National Security Council Spokesperson Flies the Coop

The White House has confirmed that Michael Anton, the top spokesperson for the National Security Council, is leaving the administration.

Caitlin MacNeal at TPM reports:
Reporting did not indicate that Anton left due to bad blood, but his departure coincides with beginning of John Bolton's run as national security adviser. Anton was brought on by former National Security Adviser Michael Flynn, who pleaded guilty to lying to the FBI last year, but spent most of his time working under H.R. McMaster.

Anton is known for an essay he wrote during the 2016 election making the case for conservatives to back Donald Trump as a presidential candidate.

..."I will be forever grateful to [Donald] Trump for the opportunity to serve my country and implement his agenda," Anton told Politico.

So, ahead of Donald Trump agreeing to meet with North Korean leader Kim Jong Un and with Russian President Vladimir Putin, and in the middle of his escalating trade war with China, and while he's inflaming tensions with Mexico regarding immigration and trade, we've got an interim Secretary of State, a decimated State Department, a brand new National Security Advisor (who is a garbage nightmare), and no experienced spokesperson for the National Security Council.

All of which is just the tip of the unfathomable iceberg of disaster that is the United States shambolic foreign policy mess.

Trump has created urgent foreign policy problems where none existed, exacerbated problems that preexisted his presidency, and has catastrophically undermined the foreign policy apparatus that is meant to address national security crises.

And we are going to suffer the consequences of his capricious disregard for effective diplomacy.

Meanwhile, via Zeke Miller and Jill Colvin at the AP:
[Trump] is increasingly at odds with his staff — and growing wise to their tactics.

One favored staff strategy: Guide the president to the right decision by making the conventional choice seem like the only realistic option. Except now, 14 months into his administration, Trump is on to them, and he's making clear he won't be boxed in.

That was the message that an irritated Trump delivered to his national security team last week in a classified meeting about U.S. involvement in Syria.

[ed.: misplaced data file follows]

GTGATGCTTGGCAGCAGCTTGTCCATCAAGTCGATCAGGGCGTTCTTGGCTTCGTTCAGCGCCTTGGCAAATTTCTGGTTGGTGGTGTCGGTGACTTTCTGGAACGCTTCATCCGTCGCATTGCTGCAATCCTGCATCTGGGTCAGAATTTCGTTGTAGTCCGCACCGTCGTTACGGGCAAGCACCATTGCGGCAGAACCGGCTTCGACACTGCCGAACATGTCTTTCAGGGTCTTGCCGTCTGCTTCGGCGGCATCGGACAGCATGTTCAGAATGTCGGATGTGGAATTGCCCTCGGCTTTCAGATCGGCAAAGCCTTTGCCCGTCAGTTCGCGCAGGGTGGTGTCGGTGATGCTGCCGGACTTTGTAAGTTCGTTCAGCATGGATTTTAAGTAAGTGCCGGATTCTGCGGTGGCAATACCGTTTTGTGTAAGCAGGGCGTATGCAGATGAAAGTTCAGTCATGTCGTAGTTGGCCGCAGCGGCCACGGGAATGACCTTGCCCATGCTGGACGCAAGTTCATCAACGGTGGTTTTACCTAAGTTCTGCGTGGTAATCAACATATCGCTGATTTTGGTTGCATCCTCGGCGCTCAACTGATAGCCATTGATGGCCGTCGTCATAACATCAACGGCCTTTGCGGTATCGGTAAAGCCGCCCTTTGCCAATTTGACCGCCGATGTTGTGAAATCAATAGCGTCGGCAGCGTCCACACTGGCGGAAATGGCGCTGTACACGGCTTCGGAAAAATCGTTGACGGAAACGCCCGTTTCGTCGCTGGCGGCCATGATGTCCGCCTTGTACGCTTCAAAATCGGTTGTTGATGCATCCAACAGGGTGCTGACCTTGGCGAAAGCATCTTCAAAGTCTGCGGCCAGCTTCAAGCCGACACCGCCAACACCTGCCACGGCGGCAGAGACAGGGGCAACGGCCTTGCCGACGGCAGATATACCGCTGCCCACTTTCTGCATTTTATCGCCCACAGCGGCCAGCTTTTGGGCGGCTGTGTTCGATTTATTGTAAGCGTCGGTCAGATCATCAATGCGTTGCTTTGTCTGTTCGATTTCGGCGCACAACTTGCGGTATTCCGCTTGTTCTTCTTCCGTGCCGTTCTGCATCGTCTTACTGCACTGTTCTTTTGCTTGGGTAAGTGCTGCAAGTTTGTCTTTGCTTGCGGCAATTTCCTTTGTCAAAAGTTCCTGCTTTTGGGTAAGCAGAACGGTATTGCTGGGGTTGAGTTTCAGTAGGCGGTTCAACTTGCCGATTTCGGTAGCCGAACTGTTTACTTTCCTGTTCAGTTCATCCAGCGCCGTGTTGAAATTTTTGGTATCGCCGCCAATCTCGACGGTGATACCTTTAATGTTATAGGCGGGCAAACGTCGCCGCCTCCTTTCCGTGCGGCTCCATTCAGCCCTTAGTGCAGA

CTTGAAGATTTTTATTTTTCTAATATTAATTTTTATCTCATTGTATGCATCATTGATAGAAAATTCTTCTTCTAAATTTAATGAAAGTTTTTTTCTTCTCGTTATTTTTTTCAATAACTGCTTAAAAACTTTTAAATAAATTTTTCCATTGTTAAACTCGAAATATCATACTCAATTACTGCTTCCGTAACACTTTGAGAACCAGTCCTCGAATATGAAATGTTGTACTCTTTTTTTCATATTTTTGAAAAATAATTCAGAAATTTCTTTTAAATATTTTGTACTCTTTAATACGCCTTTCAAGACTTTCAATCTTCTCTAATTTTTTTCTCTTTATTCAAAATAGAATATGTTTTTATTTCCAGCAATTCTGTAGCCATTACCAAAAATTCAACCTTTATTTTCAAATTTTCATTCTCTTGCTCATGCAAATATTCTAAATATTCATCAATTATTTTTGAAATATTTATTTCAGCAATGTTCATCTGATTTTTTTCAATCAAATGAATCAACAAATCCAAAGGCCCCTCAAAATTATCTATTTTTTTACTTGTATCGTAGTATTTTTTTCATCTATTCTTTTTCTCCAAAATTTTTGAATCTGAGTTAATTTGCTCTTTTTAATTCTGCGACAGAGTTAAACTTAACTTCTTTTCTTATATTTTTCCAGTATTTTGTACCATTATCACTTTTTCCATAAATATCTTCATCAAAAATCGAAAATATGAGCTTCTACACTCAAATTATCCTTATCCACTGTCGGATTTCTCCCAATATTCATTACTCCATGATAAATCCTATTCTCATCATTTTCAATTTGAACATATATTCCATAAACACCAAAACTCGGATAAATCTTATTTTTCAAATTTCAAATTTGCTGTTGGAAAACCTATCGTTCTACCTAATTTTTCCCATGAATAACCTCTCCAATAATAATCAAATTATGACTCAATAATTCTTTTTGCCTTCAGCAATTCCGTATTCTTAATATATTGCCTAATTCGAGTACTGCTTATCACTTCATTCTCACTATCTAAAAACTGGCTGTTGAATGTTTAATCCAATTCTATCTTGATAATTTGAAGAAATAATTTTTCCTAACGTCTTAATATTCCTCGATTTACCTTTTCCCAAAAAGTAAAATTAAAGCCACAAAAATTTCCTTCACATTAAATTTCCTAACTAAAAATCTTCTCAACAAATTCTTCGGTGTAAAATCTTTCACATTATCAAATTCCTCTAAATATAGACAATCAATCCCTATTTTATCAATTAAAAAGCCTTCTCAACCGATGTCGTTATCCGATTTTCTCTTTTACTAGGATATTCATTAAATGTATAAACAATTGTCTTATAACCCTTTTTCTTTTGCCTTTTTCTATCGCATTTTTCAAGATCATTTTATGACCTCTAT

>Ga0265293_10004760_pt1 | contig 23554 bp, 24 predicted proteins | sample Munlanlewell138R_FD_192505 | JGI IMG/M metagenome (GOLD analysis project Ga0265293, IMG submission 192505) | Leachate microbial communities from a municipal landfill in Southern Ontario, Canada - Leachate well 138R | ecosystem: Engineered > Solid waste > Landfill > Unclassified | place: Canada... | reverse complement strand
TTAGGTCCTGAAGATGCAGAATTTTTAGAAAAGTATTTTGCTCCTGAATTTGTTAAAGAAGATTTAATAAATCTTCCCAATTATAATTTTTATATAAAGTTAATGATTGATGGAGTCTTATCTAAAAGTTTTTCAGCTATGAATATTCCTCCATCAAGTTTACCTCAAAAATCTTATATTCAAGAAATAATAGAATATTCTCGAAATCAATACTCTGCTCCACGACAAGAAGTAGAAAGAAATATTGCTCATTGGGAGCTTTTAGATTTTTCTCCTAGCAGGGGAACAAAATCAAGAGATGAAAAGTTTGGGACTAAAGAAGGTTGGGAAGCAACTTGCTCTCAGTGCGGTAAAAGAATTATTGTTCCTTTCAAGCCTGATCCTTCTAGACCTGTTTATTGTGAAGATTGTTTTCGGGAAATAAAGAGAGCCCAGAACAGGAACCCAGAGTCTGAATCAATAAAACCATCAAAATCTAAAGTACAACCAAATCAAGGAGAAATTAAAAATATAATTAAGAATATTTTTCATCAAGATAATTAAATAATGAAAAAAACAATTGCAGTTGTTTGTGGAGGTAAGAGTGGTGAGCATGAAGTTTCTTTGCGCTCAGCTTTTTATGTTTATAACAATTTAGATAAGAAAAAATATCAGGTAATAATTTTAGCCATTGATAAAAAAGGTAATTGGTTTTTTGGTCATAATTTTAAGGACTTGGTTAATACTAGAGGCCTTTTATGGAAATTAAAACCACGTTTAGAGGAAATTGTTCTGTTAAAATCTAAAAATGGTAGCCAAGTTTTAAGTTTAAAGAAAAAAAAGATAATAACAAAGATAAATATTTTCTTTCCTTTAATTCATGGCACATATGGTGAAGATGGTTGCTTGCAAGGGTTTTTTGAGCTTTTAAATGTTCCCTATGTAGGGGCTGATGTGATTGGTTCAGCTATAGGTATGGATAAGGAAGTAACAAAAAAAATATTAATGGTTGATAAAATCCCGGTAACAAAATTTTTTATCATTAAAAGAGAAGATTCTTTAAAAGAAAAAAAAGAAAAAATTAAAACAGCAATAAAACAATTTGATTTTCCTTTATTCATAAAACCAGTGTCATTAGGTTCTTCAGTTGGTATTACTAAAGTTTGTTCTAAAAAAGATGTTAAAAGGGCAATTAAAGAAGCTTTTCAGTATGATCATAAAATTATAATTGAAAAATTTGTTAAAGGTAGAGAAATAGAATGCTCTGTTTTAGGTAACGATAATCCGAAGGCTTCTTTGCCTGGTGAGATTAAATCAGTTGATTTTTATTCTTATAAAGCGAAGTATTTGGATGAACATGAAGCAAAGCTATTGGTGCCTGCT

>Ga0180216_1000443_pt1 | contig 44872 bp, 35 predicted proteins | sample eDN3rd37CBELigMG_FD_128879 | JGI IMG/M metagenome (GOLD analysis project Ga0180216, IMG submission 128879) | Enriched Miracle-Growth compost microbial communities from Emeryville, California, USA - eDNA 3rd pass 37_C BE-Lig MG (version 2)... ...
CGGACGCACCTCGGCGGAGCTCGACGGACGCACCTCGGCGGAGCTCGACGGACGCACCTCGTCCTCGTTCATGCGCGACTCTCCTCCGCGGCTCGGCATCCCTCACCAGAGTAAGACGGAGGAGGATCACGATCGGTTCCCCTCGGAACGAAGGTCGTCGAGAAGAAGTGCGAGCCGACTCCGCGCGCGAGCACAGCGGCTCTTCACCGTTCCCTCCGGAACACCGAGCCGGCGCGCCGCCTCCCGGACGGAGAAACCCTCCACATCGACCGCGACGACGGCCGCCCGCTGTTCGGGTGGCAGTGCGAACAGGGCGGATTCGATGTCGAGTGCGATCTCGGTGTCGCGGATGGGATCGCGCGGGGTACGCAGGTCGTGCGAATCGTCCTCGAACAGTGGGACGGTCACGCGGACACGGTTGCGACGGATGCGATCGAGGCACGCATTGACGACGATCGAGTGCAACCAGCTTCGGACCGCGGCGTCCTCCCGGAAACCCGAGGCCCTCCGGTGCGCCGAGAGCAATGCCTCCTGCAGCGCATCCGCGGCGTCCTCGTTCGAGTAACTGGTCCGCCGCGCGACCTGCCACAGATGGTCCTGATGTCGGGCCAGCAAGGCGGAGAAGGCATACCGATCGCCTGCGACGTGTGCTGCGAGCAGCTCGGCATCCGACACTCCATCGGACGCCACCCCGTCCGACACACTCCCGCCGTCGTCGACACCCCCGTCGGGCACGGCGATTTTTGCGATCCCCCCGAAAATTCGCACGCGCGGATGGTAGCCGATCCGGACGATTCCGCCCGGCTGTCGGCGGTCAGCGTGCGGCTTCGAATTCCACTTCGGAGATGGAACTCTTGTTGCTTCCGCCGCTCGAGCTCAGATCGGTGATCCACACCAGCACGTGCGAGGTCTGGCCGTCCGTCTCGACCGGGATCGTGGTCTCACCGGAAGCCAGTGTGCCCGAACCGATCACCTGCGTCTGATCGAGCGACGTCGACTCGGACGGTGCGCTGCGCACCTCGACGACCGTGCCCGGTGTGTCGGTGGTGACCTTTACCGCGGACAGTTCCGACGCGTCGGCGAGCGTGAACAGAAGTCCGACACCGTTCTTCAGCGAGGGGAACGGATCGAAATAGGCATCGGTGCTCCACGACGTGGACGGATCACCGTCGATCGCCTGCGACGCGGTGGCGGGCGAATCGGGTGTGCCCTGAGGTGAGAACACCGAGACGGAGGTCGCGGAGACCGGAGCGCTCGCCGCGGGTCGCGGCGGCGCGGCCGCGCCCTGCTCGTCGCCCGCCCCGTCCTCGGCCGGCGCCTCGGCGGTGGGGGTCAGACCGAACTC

Trump's advisers, among them Defense Secretary Jim Mattis and the chairman of the Joint Chiefs of Staff, Gen. Joseph Dunford, were advocating for an ongoing U.S. military presence to provide stability. They aimed to rely on the same playbook they used last year in persuading Trump to keep U.S. troops in Afghanistan indefinitely. They would paint a dire picture of a pullout, of regional chaos benefiting Russia and Iran, and the potential resurgence of the Islamic State group.

But even before they could begin their pitch in that meeting Tuesday, Trump headed them off, saying he wanted to remove U.S. troops immediately. The ensuing heated argument put new distance between the president and his team and left the military with a mandate, if not a formal order, to remove U.S. troops from Syria within six months.
Except, that "dire picture" is hardly an exaggeration of the likely outcome.

It's not just the U.S. who will suffer the consequences of the U.S. president's capricious disregard for effective diplomacy and governance. It's people all over the world.

Trump was the worst possible person to trust with this job and the responsibility and power it entails. I grieve every day that he remains in office.

Shakesville is run as a safe space. First-time commenters: Please read Shakesville's Commenting Policy and Feminism 101 Section before commenting. We also do lots of in-thread moderation, so we ask that everyone read the entirety of any thread before commenting, to ensure compliance with any in-thread moderation. Thank you.

blog comments powered by Disqus